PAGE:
“Smart” breast clips: A new approach to breast cancer treatment

Thomas O’Sullivan and Alicia Wei using a microscope

Breast cancer is the second most common cancer in American women and the second leading cause of cancer deaths in women, according to the American Cancer Society.

In 2019 it claimed the lives of more than 41,000 women in the United States and changed the lives of 3.5 million breast cancer survivors.

A research team led by Thomas O’Sullivan, assistant professor of electrical engineering and an expert in biomedical optical sensing and imaging, hopes to revolutionize breast cancer treatment by developing the first “smart” breast marker clip.

“As researchers, we were seeking a way to provide the most relevant and timely information possible to indicate that a tumor or metastasis was either responding to or becoming resistant to treatment,” says O’Sullivan.

“Since marker clips were already routinely introduced in breast tumors, we began to envision ways to create ‘smart’ versions of these markers that could provide that information in near real-time so they could be used to optimize treatment at the earliest possible opportunity.”

About the size of a sesame seed, breast marker clips are commonly placed in the body during a biopsy, where breast tissue was removed. The biologically safe clip “marks” the biopsy area and can be seen on post-biopsy mammograms to more quickly identify the affected tissue.

O’Sullivan and his team are developing a wireless, low-power, light-based sensor the size of standard breast marker clips. However, instead of simply marking the place of the abnormal tissue, the sensor continuously measures the composition of the surrounding breast tissue — without potentially toxic contrast agents or ionizing radiation — and relays it to a handheld device, similar to a glucose monitor.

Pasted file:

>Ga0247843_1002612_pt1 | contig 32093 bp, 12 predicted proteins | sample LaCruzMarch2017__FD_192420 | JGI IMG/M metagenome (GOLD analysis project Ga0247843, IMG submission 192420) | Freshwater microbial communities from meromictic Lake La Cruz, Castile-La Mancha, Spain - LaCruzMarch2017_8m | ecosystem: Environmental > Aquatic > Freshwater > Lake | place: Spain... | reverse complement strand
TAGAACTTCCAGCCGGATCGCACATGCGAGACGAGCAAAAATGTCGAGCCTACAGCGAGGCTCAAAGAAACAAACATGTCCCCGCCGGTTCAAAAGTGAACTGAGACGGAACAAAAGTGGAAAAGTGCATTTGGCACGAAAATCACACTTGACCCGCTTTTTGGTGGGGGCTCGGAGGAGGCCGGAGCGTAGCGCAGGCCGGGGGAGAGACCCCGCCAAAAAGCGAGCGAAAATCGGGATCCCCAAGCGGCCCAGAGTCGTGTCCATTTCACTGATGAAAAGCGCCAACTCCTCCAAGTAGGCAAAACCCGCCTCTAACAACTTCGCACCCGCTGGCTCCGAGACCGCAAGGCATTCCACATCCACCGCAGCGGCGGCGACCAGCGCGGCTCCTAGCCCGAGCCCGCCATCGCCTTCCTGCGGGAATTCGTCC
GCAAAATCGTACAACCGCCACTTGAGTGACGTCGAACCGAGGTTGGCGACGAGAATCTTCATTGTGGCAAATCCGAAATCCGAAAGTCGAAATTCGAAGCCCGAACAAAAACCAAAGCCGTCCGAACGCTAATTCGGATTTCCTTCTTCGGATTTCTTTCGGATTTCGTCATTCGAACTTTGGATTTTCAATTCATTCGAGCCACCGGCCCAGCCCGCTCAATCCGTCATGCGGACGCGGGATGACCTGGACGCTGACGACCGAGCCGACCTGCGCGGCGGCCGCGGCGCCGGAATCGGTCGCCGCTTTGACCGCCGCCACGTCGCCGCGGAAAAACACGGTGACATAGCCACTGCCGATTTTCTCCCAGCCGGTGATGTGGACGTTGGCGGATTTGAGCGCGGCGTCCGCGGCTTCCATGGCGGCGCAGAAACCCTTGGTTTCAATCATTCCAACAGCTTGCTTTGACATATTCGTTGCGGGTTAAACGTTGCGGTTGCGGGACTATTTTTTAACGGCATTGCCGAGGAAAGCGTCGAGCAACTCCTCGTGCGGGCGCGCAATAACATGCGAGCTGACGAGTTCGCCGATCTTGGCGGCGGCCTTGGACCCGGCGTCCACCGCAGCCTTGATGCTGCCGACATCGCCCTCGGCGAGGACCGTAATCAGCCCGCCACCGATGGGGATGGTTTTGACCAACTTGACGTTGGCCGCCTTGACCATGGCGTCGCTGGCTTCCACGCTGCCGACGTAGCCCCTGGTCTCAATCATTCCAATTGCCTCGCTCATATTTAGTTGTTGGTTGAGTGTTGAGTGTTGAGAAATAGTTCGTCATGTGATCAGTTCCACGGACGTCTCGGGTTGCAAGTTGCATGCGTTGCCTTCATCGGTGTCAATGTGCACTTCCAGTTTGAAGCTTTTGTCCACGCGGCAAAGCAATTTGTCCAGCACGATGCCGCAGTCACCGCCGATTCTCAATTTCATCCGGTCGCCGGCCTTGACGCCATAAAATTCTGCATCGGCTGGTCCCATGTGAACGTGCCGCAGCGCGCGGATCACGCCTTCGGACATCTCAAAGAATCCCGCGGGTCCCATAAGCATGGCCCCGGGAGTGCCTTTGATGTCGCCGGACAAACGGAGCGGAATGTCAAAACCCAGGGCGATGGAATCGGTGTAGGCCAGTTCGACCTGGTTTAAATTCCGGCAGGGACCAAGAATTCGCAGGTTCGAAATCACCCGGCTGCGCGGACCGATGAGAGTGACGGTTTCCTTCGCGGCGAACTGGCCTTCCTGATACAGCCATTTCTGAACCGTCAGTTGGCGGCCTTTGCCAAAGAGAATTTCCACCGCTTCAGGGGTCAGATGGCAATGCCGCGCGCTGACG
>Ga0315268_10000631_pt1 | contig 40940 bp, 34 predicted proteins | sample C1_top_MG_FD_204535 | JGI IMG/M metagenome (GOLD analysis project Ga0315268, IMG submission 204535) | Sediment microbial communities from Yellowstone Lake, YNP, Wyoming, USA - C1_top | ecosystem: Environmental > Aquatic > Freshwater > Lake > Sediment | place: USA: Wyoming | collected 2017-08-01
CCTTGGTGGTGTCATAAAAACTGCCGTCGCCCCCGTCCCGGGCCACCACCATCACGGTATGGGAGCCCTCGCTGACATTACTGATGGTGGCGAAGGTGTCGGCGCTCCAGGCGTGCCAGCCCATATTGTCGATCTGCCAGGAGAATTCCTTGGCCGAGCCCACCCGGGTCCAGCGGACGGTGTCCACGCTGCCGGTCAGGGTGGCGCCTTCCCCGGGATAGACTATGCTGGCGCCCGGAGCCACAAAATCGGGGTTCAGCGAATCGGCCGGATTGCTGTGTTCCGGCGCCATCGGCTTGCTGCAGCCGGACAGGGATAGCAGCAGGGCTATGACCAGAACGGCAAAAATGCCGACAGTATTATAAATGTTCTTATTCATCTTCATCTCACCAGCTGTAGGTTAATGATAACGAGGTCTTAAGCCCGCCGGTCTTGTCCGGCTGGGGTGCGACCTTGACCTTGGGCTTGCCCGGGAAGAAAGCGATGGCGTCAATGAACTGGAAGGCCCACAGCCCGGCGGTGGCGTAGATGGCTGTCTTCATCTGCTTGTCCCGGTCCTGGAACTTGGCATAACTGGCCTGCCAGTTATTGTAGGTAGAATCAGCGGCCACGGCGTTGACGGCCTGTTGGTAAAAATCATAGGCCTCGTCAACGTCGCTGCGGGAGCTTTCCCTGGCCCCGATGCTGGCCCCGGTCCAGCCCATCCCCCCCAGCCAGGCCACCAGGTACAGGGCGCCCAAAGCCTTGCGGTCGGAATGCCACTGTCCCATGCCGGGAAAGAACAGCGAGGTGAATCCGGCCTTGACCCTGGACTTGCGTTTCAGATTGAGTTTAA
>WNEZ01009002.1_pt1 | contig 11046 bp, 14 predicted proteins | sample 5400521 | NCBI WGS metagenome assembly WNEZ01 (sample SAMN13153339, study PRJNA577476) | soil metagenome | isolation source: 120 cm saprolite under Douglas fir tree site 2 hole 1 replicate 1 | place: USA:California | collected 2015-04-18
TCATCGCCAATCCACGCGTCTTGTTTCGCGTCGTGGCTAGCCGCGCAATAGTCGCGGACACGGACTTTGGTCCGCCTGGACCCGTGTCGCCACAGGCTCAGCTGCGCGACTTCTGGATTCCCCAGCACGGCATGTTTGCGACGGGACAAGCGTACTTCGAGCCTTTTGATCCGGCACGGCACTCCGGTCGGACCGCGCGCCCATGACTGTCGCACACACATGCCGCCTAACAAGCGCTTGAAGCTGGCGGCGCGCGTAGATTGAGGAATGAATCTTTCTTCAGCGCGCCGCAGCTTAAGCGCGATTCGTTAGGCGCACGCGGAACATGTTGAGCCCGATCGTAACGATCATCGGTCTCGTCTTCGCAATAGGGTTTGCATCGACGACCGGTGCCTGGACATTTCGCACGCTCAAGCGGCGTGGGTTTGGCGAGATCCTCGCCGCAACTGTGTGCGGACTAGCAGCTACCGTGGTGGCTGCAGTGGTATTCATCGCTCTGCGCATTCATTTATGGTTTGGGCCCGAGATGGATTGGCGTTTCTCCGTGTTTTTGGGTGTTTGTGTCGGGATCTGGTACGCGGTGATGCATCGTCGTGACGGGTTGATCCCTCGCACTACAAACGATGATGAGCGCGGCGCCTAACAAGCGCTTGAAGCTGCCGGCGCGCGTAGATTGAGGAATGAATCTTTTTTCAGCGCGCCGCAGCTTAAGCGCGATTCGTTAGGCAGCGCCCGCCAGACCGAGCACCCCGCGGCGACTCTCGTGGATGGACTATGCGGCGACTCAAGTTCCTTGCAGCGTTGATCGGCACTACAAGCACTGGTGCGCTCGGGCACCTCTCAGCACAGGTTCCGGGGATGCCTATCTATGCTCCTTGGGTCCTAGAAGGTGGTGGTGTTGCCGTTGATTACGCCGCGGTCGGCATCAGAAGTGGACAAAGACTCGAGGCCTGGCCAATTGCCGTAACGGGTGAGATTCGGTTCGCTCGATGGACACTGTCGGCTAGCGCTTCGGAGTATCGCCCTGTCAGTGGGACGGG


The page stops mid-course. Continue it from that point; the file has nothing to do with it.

Information obtained from the smart clip would allow physicians to quickly access and respond to the data regarding the regression or progression of the disease and personalize treatment for each patient based on the data received from the smart clip.

The clip could also be used to monitor benign breast lesions that are at high risk of becoming cancerous. This would decrease the number of mammograms and scans employing radioactive tracers that a woman would typically need to undergo for her physician to obtain comparable information about a lesion.

In addition to fabricating a functional smart breast clip system, the team will demonstrate the safety of the clip — to ensure that the low-power device does not affect tumor growth — and, using mouse models, validate that the smart clip can track how a tumor responds during chemotherapy.

The team includes Alicia Wei, a student in the Bioengineering Graduate Program; Siyuan Zhang, the Nancy Dee Associate Professor of Cancer Research at the Mike and Josie Harper Cancer Research Institute and associate professor of biological sciences at Notre Dame; and Joshua R. Smith, the Milton and Delia Zeutschel Professor in Entrepreneurial Excellence and director of the Sensor Systems Laboratory at the University of Washington.

— Nina Welding, College of Engineering